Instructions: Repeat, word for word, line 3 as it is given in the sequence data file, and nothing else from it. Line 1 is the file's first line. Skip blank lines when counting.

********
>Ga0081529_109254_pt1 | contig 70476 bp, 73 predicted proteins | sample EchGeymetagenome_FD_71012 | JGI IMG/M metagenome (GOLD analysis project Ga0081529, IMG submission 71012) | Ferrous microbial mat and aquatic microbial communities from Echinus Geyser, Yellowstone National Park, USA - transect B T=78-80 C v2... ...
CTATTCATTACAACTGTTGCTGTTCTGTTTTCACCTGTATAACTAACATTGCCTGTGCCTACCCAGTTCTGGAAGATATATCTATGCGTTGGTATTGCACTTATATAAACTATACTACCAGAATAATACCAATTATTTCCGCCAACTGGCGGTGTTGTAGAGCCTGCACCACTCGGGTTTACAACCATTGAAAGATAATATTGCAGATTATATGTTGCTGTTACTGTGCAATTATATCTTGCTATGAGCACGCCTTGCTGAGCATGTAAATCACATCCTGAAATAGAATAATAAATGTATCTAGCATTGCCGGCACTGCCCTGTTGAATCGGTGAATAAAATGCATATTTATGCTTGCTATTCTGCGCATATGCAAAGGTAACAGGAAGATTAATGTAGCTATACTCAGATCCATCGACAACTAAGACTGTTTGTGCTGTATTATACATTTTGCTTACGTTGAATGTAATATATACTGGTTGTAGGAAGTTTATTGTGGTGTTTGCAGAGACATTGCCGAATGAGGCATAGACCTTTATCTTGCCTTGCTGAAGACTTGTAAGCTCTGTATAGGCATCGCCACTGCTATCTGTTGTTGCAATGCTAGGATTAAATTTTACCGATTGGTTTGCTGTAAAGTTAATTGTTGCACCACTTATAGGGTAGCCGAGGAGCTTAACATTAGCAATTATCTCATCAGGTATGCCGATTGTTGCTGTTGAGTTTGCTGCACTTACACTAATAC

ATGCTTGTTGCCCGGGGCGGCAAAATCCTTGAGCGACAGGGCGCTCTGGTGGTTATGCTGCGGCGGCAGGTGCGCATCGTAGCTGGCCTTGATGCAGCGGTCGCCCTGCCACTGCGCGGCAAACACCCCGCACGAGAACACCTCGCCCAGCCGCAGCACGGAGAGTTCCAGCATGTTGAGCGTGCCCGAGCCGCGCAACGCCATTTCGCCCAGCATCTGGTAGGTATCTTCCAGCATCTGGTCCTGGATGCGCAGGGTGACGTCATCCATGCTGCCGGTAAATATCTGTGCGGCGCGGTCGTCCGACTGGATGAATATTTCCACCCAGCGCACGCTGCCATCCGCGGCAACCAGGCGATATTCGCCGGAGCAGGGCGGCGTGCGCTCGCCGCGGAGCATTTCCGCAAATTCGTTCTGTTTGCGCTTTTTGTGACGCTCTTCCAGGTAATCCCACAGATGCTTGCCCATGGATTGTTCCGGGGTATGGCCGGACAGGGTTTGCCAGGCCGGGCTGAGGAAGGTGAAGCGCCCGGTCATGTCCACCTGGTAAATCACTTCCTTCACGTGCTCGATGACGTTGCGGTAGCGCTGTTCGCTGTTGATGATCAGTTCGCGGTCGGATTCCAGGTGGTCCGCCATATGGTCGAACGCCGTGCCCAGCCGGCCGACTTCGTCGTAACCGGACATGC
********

ATGCTTGTTGCCCGGGGCGGCAAAATCCTTGAGCGACAGGGCGCTCTGGTGGTTATGCTGCGGCGGCAGGTGCGCATCGTAGCTGGCCTTGATGCAGCGGTCGCCCTGCCACTGCGCGGCAAACACCCCGCACGAGAACACCTCGCCCAGCCGCAGCACGGAGAGTTCCAGCATGTTGAGCGTGCCCGAGCCGCGCAACGCCATTTCGCCCAGCATCTGGTAGGTATCTTCCAGCATCTGGTCCTGGATGCGCAGGGTGACGTCATCCATGCTGCCGGTAAATATCTGTGCGGCGCGGTCGTCCGACTGGATGAATATTTCCACCCAGCGCACGCTGCCATCCGCGGCAACCAGGCGATATTCGCCGGAGCAGGGCGGCGTGCGCTCGCCGCGGAGCATTTCCGCAAATTCGTTCTGTTTGCGCTTTTTGTGACGCTCTTCCAGGTAATCCCACAGATGCTTGCCCATGGATTGTTCCGGGGTATGGCCGGACAGGGTTTGCCAGGCCGGGCTGAGGAAGGTGAAGCGCCCGGTCATGTCCACCTGGTAAATCACTTCCTTCACGTGCTCGATGACGTTGCGGTAGCGCTGTTCGCTGTTGATGATCAGTTCGCGGTCGGATTCCAGGTGGTCCGCCATATGGTCGAACGCCGTGCCCAGCCGGCCGACTTCGTCGTAACCGGACATGC